Figure 3 summarizes the running times of our method and other state-of-the-art learning-based CS-MRI methods. The running times of DeepDirect, SingleGAN and our ReconGAN are, all similarly, about 0.08 second because they share the same network architecture (i.e., single fold generator G). The running time of RefineGAN is about twice as long because two identical generators are serially chained in a single architecture, but it is still around 0.16 second. As shown in this experiment, we observed that deep learning based approaches are well-suited for CS-MRI in a time-critical clinical setup due to their extremely low running times.


By qualitatively comparing the reconstruction results (Figure 4 and 5), we found that deep learning-based methods generate more natural images than dictionary-based methods. For example, CSCMRI and DLMRI produce cartoon-like piecewise linear images with sharp edges, which is mostly due to sparsity enforcement. In comparison, our method generates results that are much closer to full reconstructions while edges are still preserved; in addition, noise is significantly reduced. Note also that, unlike other CS-MRI methods, our method can generate acceptable results even at extremely low sampling rates.


The proposed architecture is specifically designed to have a deeper generator network G and is trained adversarially with the discriminator D with cyclic data consistency loss to promote better interpolation of the given undersampled k-space data for accurate end-to-end MR image reconstruction. We demonstrated that our method outperforms the state-of-the-art CS-MRI methods in terms of running time and image quality. In the future, we plan to conduct an in-depth analysis of the proposed method to better understand the architecture, as well as constructing incredibly deep multi-fold chains with the hope of further improving reconstruction accuracy based on its target-driven characteristic. Extending our method to handle dynamic MRI is an immediate next research direction. Developing a distributed version of the proposed method for parallel training and deployment on a cluster system is another research direction we wish to explore.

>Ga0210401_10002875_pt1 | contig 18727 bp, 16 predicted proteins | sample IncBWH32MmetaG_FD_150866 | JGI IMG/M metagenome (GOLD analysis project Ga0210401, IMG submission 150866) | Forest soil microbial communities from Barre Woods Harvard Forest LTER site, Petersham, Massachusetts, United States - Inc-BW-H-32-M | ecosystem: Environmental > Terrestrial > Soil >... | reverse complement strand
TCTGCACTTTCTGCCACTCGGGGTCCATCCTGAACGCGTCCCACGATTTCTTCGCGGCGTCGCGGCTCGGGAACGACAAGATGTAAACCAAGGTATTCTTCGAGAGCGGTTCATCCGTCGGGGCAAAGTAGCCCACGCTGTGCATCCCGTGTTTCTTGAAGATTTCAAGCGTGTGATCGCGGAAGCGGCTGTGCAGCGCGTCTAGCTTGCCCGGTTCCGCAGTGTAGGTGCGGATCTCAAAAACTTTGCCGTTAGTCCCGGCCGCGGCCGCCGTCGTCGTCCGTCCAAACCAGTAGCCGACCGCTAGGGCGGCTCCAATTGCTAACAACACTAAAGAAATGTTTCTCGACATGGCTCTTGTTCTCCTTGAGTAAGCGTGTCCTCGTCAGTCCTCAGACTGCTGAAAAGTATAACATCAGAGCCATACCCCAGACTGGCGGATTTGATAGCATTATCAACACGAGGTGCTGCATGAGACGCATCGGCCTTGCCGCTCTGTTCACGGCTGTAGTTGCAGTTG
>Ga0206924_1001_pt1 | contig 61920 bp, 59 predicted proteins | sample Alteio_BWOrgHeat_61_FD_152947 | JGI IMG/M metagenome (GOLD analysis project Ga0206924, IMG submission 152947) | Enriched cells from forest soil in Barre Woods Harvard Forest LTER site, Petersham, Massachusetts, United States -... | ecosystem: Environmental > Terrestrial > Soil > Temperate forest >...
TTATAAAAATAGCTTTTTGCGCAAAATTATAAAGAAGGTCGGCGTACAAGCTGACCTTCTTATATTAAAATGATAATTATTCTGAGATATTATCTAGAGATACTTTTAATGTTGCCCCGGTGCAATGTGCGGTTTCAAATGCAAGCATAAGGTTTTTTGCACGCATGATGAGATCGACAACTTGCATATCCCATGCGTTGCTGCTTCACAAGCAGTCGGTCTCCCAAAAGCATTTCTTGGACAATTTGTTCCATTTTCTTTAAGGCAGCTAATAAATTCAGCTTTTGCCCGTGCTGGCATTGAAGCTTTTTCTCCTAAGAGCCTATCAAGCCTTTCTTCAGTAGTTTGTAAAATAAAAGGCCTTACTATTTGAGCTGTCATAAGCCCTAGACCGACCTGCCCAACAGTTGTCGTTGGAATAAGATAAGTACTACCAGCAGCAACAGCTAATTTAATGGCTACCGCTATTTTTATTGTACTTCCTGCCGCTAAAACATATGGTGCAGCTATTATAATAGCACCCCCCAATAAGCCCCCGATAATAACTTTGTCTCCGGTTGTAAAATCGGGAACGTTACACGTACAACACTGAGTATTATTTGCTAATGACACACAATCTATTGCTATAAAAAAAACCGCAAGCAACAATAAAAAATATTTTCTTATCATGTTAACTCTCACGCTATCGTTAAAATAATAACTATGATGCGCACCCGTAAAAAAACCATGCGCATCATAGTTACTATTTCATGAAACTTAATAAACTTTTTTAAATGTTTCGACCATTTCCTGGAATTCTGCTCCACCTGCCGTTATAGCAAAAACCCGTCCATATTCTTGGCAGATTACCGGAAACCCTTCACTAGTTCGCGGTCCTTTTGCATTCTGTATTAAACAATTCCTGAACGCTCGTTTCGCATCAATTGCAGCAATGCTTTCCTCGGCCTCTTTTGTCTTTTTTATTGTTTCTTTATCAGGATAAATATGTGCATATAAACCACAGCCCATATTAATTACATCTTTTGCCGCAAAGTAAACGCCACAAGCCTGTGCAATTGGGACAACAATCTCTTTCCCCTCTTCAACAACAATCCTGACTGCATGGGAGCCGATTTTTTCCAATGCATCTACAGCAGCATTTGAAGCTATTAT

This work is partially supported by the Basic Science Research Program through the National Research Foundation of Korea (NRF) funded by the Ministry of Education (NRF-2017R1D1A1A09000841), the Bio & Medical Technology Development Program of the NRF funded by the Ministry of Science & ICT (NRF-2015M3A9A7029725), and the 2017 Research Fund (1.170017.01) of UNIST (Ulsan National Institute of Science and Technology).


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Figure 1: Overview of the proposed method: it aims to reconstruct the images which are satisfied the constraint of under-sampled measurement data; and whether those look similar to the fully aliasing-free results. Additionally, if the fully sampled images taken from the database go through the same process under-sampling acceleration; we can still receive the reconstruction as expected to the original images.

Figure 2:
(Top) Two learning processes are trained adversarially to achieve better reconstruction from generator G and to fool the ability of recognizing the real or fake MR image from discriminator D.

(Bottom) The cyclic data consistency loss, which is a combination of under-sampled frequency loss and the fully reconstructed image loss.

Figure 3: Running time comparison of various CS-MRI methods on two testing datasets (in seconds)

Figure 4: Image Quality Evaluation using PSNRs and SSIMs on the brain and the chest datasets

Figure 5: Image quality comparison at a low sampling rate (10%). Note that our method (RefineGAN) can generate significantly better results compared to other state-of-the-art methods.

Proc. Intl. Soc. Mag. Reson. Med. 26 (2018)